What are Aurora
The Northern Lights, Aurora Borealis (Northern Hemisphere) or Aurora Australis (Southern Hemisphere) are the result of a collision of high energy particles from the sun and atoms high in the atmosphere causing them to become what is known as excited or ionised. When these elements in the atmosphere return back to a normal state a proton is released in the form of light, the Aurora.
Origin of the Aurora
The energy that drives the Aurora is generated by the sun and the constant release of high energy particles causing what is called the solar wind. Just like a normal wind the strength and speed of the solar wind can change, depending on what is occurring on the surface of the sun. Events such as Solar flares can cause a high density of these particles to be directed towards Earth so creating a solar storm with high solar wind speeds. In turn this then increases the energy in the upper atmosphere so causing large Auroral displays.
Colours of the Aurora
Aurora can come in many different colours depending on which chemical elements in the atmosphere are excited when hit buy the solar wind. The different colours seen depend on which element is interacted with, what height they are and what state they are in. If oxygen is involved then the Aurora can be green or red, nitrogen blue or red.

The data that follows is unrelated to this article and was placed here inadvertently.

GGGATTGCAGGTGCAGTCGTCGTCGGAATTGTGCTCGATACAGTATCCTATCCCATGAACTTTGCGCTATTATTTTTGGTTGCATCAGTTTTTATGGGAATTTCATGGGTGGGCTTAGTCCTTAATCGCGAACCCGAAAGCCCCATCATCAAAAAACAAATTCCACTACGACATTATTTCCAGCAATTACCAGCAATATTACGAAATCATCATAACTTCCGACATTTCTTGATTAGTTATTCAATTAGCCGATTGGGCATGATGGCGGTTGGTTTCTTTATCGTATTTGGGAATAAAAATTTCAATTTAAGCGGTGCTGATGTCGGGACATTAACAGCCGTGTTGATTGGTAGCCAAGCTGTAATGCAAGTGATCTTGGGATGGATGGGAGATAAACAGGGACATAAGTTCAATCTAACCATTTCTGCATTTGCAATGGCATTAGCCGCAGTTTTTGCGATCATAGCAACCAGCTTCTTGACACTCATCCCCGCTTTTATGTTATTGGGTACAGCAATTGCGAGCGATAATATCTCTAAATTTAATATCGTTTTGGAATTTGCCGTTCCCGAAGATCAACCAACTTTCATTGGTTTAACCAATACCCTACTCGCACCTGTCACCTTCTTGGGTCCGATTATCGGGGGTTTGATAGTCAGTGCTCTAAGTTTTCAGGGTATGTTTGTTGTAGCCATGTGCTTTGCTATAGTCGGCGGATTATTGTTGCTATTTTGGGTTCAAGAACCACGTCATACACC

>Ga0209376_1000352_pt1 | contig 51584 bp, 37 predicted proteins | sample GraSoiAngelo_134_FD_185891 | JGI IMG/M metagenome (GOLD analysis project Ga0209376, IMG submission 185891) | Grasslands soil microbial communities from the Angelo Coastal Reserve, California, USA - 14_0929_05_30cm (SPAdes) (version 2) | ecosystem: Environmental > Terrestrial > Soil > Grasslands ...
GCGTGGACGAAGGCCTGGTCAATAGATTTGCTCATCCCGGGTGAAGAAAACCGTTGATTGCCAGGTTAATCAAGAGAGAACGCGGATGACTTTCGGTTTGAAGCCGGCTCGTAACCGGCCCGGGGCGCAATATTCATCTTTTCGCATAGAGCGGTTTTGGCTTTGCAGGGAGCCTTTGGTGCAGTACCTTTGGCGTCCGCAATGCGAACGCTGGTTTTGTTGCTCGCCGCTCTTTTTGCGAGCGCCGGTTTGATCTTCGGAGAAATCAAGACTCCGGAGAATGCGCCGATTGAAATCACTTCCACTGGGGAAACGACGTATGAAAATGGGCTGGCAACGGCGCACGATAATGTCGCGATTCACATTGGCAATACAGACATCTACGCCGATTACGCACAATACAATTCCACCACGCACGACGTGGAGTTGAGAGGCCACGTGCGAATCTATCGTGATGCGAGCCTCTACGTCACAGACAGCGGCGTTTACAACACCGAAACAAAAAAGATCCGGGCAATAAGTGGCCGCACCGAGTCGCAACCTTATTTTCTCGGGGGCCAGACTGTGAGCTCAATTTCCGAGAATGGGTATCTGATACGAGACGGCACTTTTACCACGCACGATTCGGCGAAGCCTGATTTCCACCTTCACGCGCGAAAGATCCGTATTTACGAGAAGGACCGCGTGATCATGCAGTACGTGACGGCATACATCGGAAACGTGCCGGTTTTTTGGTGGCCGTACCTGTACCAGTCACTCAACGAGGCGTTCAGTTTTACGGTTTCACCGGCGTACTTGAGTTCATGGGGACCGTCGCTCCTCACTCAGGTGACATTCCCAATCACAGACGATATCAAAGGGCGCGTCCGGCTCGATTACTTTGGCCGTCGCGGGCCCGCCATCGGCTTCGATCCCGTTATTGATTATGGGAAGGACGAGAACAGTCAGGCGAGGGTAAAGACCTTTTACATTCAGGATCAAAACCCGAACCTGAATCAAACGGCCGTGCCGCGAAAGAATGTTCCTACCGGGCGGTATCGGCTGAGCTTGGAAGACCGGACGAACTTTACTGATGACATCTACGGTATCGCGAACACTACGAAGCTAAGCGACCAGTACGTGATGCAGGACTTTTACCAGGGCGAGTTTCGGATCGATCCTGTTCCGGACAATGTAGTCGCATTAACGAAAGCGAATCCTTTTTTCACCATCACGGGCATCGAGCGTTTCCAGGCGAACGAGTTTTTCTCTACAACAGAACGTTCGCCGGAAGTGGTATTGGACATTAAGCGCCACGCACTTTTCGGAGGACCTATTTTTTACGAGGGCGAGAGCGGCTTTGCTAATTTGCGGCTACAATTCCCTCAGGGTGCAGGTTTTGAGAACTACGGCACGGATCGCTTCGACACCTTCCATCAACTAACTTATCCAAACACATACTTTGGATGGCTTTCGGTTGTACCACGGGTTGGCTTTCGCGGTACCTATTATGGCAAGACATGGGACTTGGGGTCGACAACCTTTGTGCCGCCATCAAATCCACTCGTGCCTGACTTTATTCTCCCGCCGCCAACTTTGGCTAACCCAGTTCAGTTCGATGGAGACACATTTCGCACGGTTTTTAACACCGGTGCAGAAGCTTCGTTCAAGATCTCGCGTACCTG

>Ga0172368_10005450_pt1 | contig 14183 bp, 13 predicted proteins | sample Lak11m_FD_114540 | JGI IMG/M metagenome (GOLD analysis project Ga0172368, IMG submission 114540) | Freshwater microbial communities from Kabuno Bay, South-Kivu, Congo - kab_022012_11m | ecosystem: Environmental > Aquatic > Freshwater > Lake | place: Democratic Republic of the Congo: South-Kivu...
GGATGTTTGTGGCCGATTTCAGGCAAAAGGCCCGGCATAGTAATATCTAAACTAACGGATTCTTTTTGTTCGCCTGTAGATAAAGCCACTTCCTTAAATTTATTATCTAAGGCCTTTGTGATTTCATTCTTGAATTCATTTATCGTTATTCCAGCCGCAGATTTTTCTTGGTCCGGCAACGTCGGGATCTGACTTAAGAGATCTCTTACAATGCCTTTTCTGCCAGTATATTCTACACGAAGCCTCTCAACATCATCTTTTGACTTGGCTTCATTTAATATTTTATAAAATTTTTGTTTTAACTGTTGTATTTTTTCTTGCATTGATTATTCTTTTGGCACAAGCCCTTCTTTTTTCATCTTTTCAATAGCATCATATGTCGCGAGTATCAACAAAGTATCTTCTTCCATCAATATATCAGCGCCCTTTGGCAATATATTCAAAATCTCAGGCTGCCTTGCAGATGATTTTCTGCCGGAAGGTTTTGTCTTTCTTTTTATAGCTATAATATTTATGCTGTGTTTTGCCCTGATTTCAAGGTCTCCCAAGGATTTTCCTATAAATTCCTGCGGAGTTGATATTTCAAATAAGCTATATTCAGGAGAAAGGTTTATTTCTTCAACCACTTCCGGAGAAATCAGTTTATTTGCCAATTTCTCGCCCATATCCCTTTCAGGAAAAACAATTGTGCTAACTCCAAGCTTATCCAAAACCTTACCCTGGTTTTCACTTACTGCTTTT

Where can I see the Northern Lights?
The Northern Lights can be seen anywhere in the Northern Hemisphere which is located within the Auroral oval. Forming a ring around the magnetic North Pole the Auroral oval changes in size depending on the activity levels of the Aurora, however for the majority of the time it falls within a band between 65 to 72 degrees latitude. As with any other astronomy based phenomena there are also other factors that can effect it such as weather conditions and light pollution levels.